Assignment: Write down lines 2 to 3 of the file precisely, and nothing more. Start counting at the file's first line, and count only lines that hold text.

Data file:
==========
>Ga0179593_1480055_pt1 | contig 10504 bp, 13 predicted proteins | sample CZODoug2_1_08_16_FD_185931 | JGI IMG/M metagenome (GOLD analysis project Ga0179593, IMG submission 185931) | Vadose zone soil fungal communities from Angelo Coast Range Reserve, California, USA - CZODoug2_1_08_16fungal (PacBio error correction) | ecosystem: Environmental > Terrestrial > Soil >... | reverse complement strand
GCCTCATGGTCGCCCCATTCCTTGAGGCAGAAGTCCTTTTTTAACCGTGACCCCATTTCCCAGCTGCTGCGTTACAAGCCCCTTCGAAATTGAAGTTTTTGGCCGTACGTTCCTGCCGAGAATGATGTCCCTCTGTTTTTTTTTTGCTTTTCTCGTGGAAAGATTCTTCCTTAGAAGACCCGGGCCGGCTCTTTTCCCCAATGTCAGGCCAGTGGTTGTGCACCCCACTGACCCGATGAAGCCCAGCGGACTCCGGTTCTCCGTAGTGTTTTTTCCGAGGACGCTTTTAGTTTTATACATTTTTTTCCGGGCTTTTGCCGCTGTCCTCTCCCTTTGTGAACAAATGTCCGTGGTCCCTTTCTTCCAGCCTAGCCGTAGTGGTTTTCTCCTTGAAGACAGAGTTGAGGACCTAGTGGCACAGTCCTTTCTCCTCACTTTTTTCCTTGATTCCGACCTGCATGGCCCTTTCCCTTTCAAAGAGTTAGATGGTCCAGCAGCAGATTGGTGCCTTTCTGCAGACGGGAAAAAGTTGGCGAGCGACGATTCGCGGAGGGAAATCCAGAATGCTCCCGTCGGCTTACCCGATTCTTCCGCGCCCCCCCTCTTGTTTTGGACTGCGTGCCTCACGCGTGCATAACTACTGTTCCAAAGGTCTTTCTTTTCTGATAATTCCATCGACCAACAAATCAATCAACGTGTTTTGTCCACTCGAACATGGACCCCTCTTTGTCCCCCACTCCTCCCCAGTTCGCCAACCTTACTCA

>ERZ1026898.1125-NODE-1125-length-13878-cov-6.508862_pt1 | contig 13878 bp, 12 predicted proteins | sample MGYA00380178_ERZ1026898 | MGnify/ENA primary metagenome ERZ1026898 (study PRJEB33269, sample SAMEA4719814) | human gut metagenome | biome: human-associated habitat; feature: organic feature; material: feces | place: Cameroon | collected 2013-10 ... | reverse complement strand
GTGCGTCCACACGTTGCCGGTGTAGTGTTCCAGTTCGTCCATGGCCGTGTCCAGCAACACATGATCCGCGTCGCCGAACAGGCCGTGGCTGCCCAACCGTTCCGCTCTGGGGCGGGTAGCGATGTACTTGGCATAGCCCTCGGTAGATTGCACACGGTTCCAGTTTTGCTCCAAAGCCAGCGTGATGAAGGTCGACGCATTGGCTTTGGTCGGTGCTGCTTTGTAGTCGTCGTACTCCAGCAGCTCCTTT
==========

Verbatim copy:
GCCTCATGGTCGCCCCATTCCTTGAGGCAGAAGTCCTTTTTTAACCGTGACCCCATTTCCCAGCTGCTGCGTTACAAGCCCCTTCGAAATTGAAGTTTTTGGCCGTACGTTCCTGCCGAGAATGATGTCCCTCTGTTTTTTTTTTGCTTTTCTCGTGGAAAGATTCTTCCTTAGAAGACCCGGGCCGGCTCTTTTCCCCAATGTCAGGCCAGTGGTTGTGCACCCCACTGACCCGATGAAGCCCAGCGGACTCCGGTTCTCCGTAGTGTTTTTTCCGAGGACGCTTTTAGTTTTATACATTTTTTTCCGGGCTTTTGCCGCTGTCCTCTCCCTTTGTGAACAAATGTCCGTGGTCCCTTTCTTCCAGCCTAGCCGTAGTGGTTTTCTCCTTGAAGACAGAGTTGAGGACCTAGTGGCACAGTCCTTTCTCCTCACTTTTTTCCTTGATTCCGACCTGCATGGCCCTTTCCCTTTCAAAGAGTTAGATGGTCCAGCAGCAGATTGGTGCCTTTCTGCAGACGGGAAAAAGTTGGCGAGCGACGATTCGCGGAGGGAAATCCAGAATGCTCCCGTCGGCTTACCCGATTCTTCCGCGCCCCCCCTCTTGTTTTGGACTGCGTGCCTCACGCGTGCATAACTACTGTTCCAAAGGTCTTTCTTTTCTGATAATTCCATCGACCAACAAATCAATCAACGTGTTTTGTCCACTCGAACATGGACCCCTCTTTGTCCCCCACTCCTCCCCAGTTCGCCAACCTTACTCA

>ERZ1026898.1125-NODE-1125-length-13878-cov-6.508862_pt1 | contig 13878 bp, 12 predicted proteins | sample MGYA00380178_ERZ1026898 | MGnify/ENA primary metagenome ERZ1026898 (study PRJEB33269, sample SAMEA4719814) | human gut metagenome | biome: human-associated habitat; feature: organic feature; material: feces | place: Cameroon | collected 2013-10 ... | reverse complement strand